Halberstam makes a case for the ’50s being more interesting than they’re given credit for: a decade of consumerism and new suburbs, the expansion of leisure time, the fear of communism, the challenges to conformity (civil rights, the Beats, Kinsey, Elvis and more) and America’s awkward lurch toward superpower status. Because many of the people and events within were vaguely known to me, due to references in other reading or viewing, I found this fascinating, and as the sections tended to be just a few pages they didn’t amount to overkill. Filled with deft character sketches and colorful detail, it was surprisingly readable. But I wish I had a dollar for every time Halberstam describes someone as “shrewd.”
Off and on since March, I read “Land of 1000 Dances,” a history of Chicano rock from the L.A. barrios, starting with 1950s dance bands and continuing through Ritchie Valens, Thee Midniters, Cannibal and the Headhunters, El Chicano, Los Lobos and lesser-known bands and figures, often through original and candid interviews. Pomona gets a bunch of mentions as it was on the Chicano performance circuit that included El Monte, Paramount and East L.A. You’ll need a curiosity about the material and about rock history to read this, but I have those, and I found this rewarding.
“The 20th Century’s Greatest Hits,” which I had on my nightstand for a month or two and also managed to finish in April, is an unusual book in two ways. The high concept — an assortment of movies, music/concerts, art, writing and more are chosen to represent the peak of a century’s culture — seemed like a millennium-ending gimmick, and with idiosyncratic choices: “Two-Lane Blacktop,” “Things We Said Today” by the Beatles, “Old Path White Clouds” by Thich Nhat Hanh. I put off reading it for nearly two decades. But Williams proves to be a good guide, exploring the randomness of not only his picks but of how art comes to be, and not taking it too seriously. He even includes “Ulysses,” which he hadn’t read, to stand in for those great works we always intend to get to, but don’t. Ha ha!
Making my lapse in reading it all the more shameful, I was among the patrons who gave the author $25, I think, to finance its creation. Williams was not only a pioneering rock critic, he was a pioneer of the Kickstarter concept with this and a subsequent book. “20th Century” was then published by a legitimate publisher, but my copy is the signed, bound printout given to patrons.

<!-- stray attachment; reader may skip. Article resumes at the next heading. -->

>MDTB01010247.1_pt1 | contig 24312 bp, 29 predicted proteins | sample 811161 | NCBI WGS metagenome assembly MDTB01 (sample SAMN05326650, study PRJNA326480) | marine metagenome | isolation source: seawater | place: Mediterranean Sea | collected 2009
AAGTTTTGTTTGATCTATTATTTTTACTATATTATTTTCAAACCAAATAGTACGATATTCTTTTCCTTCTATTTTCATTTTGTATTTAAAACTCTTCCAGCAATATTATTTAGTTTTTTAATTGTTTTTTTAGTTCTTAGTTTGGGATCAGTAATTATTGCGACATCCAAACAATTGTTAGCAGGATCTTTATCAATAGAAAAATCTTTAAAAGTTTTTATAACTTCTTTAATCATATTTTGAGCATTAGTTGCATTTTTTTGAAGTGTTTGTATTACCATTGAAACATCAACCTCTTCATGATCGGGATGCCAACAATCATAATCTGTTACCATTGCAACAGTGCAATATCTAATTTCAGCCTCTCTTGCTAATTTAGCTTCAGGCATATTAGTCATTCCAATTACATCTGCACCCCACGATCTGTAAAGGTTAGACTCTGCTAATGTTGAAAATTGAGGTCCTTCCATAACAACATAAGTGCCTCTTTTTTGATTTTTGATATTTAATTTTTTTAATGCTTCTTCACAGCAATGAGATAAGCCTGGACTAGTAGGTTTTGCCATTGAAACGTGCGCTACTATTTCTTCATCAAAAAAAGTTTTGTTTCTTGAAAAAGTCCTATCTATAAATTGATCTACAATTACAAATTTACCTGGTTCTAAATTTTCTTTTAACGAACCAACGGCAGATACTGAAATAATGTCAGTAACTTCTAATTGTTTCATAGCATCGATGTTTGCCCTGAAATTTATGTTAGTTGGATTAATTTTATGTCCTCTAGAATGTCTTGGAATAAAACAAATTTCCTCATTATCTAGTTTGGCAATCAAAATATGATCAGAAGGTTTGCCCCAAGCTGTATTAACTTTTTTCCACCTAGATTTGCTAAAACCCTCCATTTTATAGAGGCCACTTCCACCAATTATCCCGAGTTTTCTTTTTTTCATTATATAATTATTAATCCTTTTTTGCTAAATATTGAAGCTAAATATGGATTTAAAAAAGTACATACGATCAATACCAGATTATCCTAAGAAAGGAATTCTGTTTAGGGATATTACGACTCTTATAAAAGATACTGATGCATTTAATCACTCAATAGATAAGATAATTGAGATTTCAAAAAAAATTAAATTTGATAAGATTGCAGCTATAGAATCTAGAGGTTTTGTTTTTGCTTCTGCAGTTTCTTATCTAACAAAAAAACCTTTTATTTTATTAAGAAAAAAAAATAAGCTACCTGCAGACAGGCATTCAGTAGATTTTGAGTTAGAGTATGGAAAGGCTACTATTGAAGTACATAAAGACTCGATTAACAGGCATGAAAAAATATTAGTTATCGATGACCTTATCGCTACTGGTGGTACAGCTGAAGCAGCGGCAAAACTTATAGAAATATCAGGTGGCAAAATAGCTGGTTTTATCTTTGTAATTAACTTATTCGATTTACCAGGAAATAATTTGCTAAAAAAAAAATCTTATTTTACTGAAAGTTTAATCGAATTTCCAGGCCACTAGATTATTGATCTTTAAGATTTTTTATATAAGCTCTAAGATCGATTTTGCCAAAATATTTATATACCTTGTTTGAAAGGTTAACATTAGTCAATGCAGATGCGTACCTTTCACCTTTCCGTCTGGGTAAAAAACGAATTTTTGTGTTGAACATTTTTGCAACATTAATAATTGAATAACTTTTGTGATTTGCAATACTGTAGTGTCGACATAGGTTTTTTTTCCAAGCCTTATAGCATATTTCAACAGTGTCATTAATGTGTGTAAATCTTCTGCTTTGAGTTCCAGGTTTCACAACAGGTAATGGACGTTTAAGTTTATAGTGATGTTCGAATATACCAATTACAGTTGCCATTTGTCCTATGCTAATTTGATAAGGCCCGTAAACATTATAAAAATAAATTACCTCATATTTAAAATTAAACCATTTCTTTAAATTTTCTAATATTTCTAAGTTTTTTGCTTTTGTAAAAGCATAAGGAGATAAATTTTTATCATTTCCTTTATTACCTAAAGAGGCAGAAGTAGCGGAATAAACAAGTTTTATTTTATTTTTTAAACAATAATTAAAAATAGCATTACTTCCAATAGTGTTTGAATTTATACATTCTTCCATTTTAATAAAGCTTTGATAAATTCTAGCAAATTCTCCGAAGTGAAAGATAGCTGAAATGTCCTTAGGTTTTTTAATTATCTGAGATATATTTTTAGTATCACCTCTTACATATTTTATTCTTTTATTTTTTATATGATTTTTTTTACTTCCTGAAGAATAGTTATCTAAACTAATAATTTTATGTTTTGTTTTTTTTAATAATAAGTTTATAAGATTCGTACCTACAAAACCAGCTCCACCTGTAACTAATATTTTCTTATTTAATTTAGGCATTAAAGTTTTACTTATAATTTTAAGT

“The Fifties” (published 1993) was bought at a newsroom book sale, used, for about $1 in 1999; “1000 Dances” (published 1998) was bequeathed to me by a departing newsroom colleague in 1999; Williams’ book was published in 1999. Yes, every book this month fell into my hands in 1999. I should have read these while wearing flannel.
How was your April, readers? We’re all anxious to find out.
Next month: a bit of Benchley, and more.
A reader told me in 2007 about a local reference in a Joseph Wambaugh novel, but she gave me the wrong page number and I couldn’t find it. Until now, when I finally read the whole book. I start Friday’s column with that, followed by a recap of my Ontario movie series, some Culture Corner items and a Valley Vignette.
Books acquired: “Not Dead Yet,” Phil Collins
Books read: “The Harlan Ellison Hornbook,” “Edgeworks Vol. 3,” Harlan Ellison; “Tricky Business,” Dave Barry; “Hollywood Station,” Joseph Wambaugh; “How to Find Old Los Angeles,” Kim Cooper
March saw me continue my focus on reading books I’ve meant to read for years, plus one short one that was easily dispensed with.
“The Harlan Ellison Hornbook” (1990) collects general interest, usually autobiographical columns the writer best known for science fiction wrote for LA alt-weeklies in 1972-3, after his Glass Teat TV columns for the same venues. These are minor entries in his oeuvre. The one about how he hates Christmas is a welcome jolt, though. The added essays at the back, including one defending the positive impacts of the 1960s, were more substantive. I bought this used sometime in the ’00s.
“Edgeworks, Vol. 3” (1996) collects “Hornbook” and an unproduced script, “Harlan Ellison’s Movie,” from the same era. It’s about a young idealist who inherits a bank and sets out to change the world. It has its moments, but it’s ultimately as heavy-handed and self-indulgent as a project titled “Harlan Ellison’s Movie” would suggest. I bought this omnibus when it came out, nearly 22 years ago. It was part of a series aiming to collect all his work but which ended at Vol. 4. I still have Vol. 1 to read.
“How to Find Old LA” (2016) is a slim, illustrated guidebook with a good mix of better- and lesser-known spots — diners, steakhouses, bars and more that retain the feel of the old days — organized by area and with handy capsule descriptions. Many of the listings were unknown to me, so as I read I kept a running list of places I’d like to check out. I bought this at Distant Lands travel store in Pasadena in 2016.
“Tricky Business” (2002) was the humorist’s second crime novel. It’s a breezy caper with a dozen-plus characters, in which things work out pretty much as you’d hope: good things happen to good people, bad things to bad people. The fun is in getting there. As a Dave Barry fan, it’s interesting to see how he adapts his writing style to fiction. There’s gunplay, and romance, and an amateur rock band, and also literature’s best mass puking scene. That said, I suspect I’m going to forget it pretty quickly. I bought this at Vroman’s upon publication and Barry signed it to me. It’s the last Dave Barry book I own that I hadn’t read.